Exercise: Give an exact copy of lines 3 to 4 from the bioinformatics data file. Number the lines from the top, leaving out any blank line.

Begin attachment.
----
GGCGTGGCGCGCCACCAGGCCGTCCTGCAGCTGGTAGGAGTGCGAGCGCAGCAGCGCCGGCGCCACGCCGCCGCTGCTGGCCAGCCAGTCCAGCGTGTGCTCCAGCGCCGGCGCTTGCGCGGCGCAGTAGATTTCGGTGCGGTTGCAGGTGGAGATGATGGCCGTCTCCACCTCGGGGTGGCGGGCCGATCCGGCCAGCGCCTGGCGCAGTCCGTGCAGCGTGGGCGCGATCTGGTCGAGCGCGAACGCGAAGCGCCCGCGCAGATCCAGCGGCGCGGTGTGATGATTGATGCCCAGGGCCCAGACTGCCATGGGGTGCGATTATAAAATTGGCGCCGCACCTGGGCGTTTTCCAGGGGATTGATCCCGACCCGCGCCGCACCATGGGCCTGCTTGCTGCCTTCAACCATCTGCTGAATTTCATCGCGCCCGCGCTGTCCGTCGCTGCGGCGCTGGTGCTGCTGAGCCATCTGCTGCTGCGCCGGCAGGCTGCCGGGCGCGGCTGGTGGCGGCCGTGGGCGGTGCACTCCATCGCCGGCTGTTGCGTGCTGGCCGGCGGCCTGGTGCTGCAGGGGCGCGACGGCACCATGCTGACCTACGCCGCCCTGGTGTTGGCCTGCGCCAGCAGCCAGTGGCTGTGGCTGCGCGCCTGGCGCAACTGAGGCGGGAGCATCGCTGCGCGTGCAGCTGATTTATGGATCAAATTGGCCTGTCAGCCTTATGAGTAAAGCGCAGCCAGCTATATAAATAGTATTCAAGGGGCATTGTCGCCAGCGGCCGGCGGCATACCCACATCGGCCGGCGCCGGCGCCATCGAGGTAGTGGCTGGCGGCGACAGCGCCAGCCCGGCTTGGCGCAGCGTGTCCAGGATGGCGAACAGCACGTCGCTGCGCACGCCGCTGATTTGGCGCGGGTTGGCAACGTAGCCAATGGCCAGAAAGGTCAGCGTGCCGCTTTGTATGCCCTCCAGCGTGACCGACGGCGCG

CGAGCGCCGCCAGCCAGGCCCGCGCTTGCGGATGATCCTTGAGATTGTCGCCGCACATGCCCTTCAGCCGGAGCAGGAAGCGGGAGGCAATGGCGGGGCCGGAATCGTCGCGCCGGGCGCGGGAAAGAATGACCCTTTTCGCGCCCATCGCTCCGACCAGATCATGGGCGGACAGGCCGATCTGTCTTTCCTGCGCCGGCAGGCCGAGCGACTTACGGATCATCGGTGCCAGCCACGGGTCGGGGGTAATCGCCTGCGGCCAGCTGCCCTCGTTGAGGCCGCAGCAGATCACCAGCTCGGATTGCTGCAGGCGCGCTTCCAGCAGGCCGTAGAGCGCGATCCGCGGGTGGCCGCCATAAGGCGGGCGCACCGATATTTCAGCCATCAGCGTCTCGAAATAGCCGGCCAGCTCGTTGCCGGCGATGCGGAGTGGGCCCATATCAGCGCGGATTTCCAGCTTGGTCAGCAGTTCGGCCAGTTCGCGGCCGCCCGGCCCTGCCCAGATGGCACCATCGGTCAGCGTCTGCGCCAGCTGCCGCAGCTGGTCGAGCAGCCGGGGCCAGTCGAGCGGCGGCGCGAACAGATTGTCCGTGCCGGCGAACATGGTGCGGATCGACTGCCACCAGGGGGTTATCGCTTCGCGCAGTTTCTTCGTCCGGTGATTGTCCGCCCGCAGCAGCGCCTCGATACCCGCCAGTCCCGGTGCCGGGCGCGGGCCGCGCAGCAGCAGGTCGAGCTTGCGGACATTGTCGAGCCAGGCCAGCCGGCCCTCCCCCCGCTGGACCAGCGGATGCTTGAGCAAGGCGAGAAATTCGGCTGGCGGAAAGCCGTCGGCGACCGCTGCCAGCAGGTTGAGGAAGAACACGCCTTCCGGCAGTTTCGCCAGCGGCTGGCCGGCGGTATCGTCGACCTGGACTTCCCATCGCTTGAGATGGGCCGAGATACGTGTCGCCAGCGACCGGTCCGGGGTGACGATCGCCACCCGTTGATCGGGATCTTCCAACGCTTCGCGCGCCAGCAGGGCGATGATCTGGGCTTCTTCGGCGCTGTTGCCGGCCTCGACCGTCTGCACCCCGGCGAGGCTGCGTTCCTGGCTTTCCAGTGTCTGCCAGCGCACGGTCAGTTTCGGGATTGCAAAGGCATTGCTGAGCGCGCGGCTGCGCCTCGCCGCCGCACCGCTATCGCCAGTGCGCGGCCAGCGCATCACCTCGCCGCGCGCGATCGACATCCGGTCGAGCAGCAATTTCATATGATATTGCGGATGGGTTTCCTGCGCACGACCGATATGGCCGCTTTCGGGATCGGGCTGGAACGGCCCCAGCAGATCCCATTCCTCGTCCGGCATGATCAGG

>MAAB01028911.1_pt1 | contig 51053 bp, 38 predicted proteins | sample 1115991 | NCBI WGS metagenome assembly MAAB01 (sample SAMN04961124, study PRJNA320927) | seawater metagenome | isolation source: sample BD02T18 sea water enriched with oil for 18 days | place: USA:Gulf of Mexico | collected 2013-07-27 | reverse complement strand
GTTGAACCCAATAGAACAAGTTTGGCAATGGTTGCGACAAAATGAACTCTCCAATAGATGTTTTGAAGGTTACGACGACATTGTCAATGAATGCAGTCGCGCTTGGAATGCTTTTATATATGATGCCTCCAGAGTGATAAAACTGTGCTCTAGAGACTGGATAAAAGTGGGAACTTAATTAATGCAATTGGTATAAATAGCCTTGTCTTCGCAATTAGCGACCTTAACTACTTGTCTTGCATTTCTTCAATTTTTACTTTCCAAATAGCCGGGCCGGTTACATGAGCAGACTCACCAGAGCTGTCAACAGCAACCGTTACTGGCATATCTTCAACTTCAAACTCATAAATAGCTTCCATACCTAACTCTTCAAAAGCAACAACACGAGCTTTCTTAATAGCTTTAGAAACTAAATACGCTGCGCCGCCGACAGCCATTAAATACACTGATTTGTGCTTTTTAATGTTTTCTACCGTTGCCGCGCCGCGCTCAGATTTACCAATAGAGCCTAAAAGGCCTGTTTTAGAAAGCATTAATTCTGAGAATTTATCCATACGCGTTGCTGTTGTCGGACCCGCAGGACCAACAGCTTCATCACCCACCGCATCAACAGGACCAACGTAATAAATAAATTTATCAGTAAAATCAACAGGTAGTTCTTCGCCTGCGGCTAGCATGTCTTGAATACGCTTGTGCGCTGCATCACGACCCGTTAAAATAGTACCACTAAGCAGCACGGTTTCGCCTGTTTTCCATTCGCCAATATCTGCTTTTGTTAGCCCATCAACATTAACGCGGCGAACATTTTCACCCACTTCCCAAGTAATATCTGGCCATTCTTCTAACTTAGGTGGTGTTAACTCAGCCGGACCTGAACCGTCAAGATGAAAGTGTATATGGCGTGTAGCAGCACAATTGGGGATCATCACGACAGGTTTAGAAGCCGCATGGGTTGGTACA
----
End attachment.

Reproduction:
>MAAB01028911.1_pt1 | contig 51053 bp, 38 predicted proteins | sample 1115991 | NCBI WGS metagenome assembly MAAB01 (sample SAMN04961124, study PRJNA320927) | seawater metagenome | isolation source: sample BD02T18 sea water enriched with oil for 18 days | place: USA:Gulf of Mexico | collected 2013-07-27 | reverse complement strand
GTTGAACCCAATAGAACAAGTTTGGCAATGGTTGCGACAAAATGAACTCTCCAATAGATGTTTTGAAGGTTACGACGACATTGTCAATGAATGCAGTCGCGCTTGGAATGCTTTTATATATGATGCCTCCAGAGTGATAAAACTGTGCTCTAGAGACTGGATAAAAGTGGGAACTTAATTAATGCAATTGGTATAAATAGCCTTGTCTTCGCAATTAGCGACCTTAACTACTTGTCTTGCATTTCTTCAATTTTTACTTTCCAAATAGCCGGGCCGGTTACATGAGCAGACTCACCAGAGCTGTCAACAGCAACCGTTACTGGCATATCTTCAACTTCAAACTCATAAATAGCTTCCATACCTAACTCTTCAAAAGCAACAACACGAGCTTTCTTAATAGCTTTAGAAACTAAATACGCTGCGCCGCCGACAGCCATTAAATACACTGATTTGTGCTTTTTAATGTTTTCTACCGTTGCCGCGCCGCGCTCAGATTTACCAATAGAGCCTAAAAGGCCTGTTTTAGAAAGCATTAATTCTGAGAATTTATCCATACGCGTTGCTGTTGTCGGACCCGCAGGACCAACAGCTTCATCACCCACCGCATCAACAGGACCAACGTAATAAATAAATTTATCAGTAAAATCAACAGGTAGTTCTTCGCCTGCGGCTAGCATGTCTTGAATACGCTTGTGCGCTGCATCACGACCCGTTAAAATAGTACCACTAAGCAGCACGGTTTCGCCTGTTTTCCATTCGCCAATATCTGCTTTTGTTAGCCCATCAACATTAACGCGGCGAACATTTTCACCCACTTCCCAAGTAATATCTGGCCATTCTTCTAACTTAGGTGGTGTTAACTCAGCCGGACCTGAACCGTCAAGATGAAAGTGTATATGGCGTGTAGCAGCACAATTGGGGATCATCACGACAGGTTTAGAAGCCGCATGGGTTGGTACA